Certified in Healing Trauma with Guided Drawing: A Sensorimotor Art Therapy Approach to Bilateral Body Mapping by Dr. Cornelia Elbrecht’s Institute for Sensorimotor Art Therapy (2019) Certified in Level 1 & 2 Trauma-Informed Expressive Arts Therapy with Dr. Cathy Malchiodi’s Trauma-Informed Practices & Expressive Arts Therapy Institute (2018-19)

— Aly Dearborn, Licensed Marriage & Family Therapist in Los Angeles, CA

Using art in therapy eases the pressure of talk therapy. It allows for some creativity and freedom.

— Patricia Bishop, Clinical Social Worker in Knoxville, TN

I am trained in expressive arts techniques which provide people with opportunities to connect with themselves through different mediums and in more abstract ways. I use a technique called PeaceLove to help people safely create an understanding of what brings them peace of mind by reaching that state through artistic expressions.

— Kate St. Onge, Licensed Clinical Social Worker in Burlington, CT

I was trained in expressive arts through my graduate program and enjoy using drawing, painting, sand tray, play therapy, and drama therapy to help support your growth. Let me know what your interests are and we\'ll find a way to incorporate it into your treatment plan!

— Sprout Therapy PDX, Licensed Professional Counselor in Portland, OR

Certified in Healing Trauma with Guided Drawing: A Sensorimotor Art Therapy Approach to Bilateral Body Mapping by Dr. Cornelia Elbrecht’s Institute for Sensorimotor Art Therapy (2019) Certified in Level 1 & 2 Trauma-Informed Expressive Arts Therapy with Dr. Cathy Malchiodi’s Trauma-Informed Practices & Expressive Arts Therapy Institute (2018-19)

— Aly Dearborn, Licensed Marriage & Family Therapist in Los Angeles, CA

Expressive Art Therapy is a multi-modal approach to heal; it is an adjunct I use to more traditional methods. It may include music, writing, dance, art and more.

— Michelle North, Licensed Marriage & Family Therapist in Encinitas, CA

As a creative person, I enjoy incorporating expressive arts into my practice with interested clients; including drawing, doodling, collage, journaling, or writing exercises. As an eco-therapist, I encourage clients to observe and integrate natural materials and objects into their lives and use them in creative ways. As a trained MSBR provider, I may include mindfulness and visualization into creative sessions.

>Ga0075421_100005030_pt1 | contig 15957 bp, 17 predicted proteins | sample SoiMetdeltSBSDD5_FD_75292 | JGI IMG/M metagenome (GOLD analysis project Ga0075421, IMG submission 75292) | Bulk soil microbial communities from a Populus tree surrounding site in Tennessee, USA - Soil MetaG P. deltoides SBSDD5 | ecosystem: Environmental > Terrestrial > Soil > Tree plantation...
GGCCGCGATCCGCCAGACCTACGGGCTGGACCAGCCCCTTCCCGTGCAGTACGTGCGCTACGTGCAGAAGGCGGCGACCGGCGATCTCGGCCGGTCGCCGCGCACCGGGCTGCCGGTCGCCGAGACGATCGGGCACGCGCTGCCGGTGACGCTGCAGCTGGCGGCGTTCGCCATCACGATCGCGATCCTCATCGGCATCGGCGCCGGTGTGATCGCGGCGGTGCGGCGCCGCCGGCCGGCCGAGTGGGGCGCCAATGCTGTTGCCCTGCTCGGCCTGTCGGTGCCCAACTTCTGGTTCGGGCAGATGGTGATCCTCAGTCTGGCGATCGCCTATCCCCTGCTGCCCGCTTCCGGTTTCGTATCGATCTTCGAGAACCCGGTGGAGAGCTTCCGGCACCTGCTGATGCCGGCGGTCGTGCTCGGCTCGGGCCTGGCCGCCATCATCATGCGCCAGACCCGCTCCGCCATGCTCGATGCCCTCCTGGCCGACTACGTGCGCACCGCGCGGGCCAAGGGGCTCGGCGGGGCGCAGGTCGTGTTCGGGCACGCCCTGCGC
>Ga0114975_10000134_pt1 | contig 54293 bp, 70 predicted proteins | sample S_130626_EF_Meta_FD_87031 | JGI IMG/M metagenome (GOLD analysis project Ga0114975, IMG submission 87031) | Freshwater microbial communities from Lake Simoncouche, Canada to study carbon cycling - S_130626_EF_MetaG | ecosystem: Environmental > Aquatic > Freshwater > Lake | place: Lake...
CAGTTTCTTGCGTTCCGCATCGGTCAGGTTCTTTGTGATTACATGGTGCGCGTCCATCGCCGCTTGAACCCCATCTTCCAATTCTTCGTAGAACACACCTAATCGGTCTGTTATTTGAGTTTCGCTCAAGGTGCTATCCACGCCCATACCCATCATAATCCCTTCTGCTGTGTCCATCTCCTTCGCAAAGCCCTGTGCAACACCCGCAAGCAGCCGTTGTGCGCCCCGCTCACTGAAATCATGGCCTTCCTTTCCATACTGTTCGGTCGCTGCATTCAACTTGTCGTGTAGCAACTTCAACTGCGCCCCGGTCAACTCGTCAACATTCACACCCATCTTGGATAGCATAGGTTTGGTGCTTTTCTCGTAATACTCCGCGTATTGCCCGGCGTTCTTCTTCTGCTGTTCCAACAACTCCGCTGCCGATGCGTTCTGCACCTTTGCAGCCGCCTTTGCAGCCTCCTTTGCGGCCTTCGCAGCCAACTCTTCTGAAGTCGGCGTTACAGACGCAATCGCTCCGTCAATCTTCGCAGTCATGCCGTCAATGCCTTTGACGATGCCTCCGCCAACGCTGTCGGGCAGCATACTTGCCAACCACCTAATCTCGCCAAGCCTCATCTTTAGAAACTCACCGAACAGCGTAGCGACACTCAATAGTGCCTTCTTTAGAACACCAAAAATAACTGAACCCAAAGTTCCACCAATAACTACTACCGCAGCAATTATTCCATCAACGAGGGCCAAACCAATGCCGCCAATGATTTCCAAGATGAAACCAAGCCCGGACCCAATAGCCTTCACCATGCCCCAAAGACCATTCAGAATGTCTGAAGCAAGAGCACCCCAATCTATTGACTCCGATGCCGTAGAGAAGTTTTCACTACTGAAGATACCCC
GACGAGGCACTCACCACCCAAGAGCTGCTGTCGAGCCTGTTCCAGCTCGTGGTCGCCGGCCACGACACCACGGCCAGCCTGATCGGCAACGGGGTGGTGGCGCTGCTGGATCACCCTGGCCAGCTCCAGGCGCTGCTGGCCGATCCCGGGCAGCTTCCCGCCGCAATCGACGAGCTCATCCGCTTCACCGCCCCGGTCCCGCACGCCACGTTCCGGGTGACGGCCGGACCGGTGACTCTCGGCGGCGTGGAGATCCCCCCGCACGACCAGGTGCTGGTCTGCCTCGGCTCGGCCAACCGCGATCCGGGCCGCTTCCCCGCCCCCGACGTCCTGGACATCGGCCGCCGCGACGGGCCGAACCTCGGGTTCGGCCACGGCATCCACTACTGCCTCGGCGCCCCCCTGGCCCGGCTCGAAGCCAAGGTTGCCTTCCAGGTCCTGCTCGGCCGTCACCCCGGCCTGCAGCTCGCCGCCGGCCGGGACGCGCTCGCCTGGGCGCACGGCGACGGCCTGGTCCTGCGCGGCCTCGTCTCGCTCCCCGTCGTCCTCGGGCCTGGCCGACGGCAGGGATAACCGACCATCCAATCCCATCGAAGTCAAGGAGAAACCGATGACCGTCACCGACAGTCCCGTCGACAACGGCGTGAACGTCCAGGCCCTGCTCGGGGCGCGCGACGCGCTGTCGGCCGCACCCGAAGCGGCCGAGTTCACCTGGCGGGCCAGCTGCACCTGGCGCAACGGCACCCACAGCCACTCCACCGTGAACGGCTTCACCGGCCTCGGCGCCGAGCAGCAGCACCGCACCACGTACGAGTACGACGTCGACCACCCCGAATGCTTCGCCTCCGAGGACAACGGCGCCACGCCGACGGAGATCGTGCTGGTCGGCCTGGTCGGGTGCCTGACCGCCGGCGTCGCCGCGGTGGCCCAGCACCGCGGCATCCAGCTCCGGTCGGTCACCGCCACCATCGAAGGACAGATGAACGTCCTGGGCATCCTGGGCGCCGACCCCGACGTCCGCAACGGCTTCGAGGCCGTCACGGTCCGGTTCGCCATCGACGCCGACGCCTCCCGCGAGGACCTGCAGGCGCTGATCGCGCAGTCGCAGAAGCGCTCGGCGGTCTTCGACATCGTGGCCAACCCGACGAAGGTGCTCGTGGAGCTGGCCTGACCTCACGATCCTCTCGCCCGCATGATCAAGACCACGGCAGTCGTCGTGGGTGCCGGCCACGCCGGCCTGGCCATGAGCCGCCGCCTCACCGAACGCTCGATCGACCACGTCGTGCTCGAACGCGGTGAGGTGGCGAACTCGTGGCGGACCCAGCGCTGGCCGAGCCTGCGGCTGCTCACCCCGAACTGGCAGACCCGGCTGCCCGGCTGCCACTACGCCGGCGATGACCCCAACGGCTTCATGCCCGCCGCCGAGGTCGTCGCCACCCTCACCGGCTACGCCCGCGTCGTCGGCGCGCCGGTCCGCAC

— Shelley Samuels, Licensed Professional Clinical Counselor in Oakland, CA

I have expertise in utilizing expressive arts therapy, with a specific focus on dance and movement. I understand the transformative power of movement and the profound impact it can have on emotional expression, self-discovery, and healing.

— Catherine Liang, Post-Doctoral Fellow in Pasadena, CA

Sometimes, the words we use to describe what we are going through (talking) doesn't completely explain our pain or difficulties. Some things are difficult to put into words, yet are felt and sensed quite clearly. This is where non-verbal practices (art, movement, music, writing, storytelling, ritual) can be helpful, as they express--via creativity--the how, what and why of our situation. I am trained in facilitating expressive arts therapy sessions, and have simple tools to offer.

— Amanda Rebel, Licensed Marriage & Family Therapist in Wheat Ridge, CO

Art is a way to express your inner self without the limitations of words. Colors, sounds, flavors, and all other sensory experiences are information that can be communicated through various mediums of art. Art leads to connection where there may be isolation. In all shapes and forms, connection and communication is the purpose of art, and connection and communication are the foundations of healing. No level of artistic ability required

— Sidrah Khan, Licensed Professional Counselor in Austin, TX

Some think that Expressive Arts are only for "Artsy" people or children but this couldn't be further from the truth! In my work with adults (engineers, priests, musicians, data analysts, and more) expressive arts approaches like sand tray therapy techniques, collage, painting, drawing, and more have helped people have epiphanies that they never experienced in traditional talk therapy (which is great btw!). By exploring the mind in a different way, we can unlock things hidden from ourselves!

— Garrett Graves, Licensed Mental Health Counselor in DeLand, FL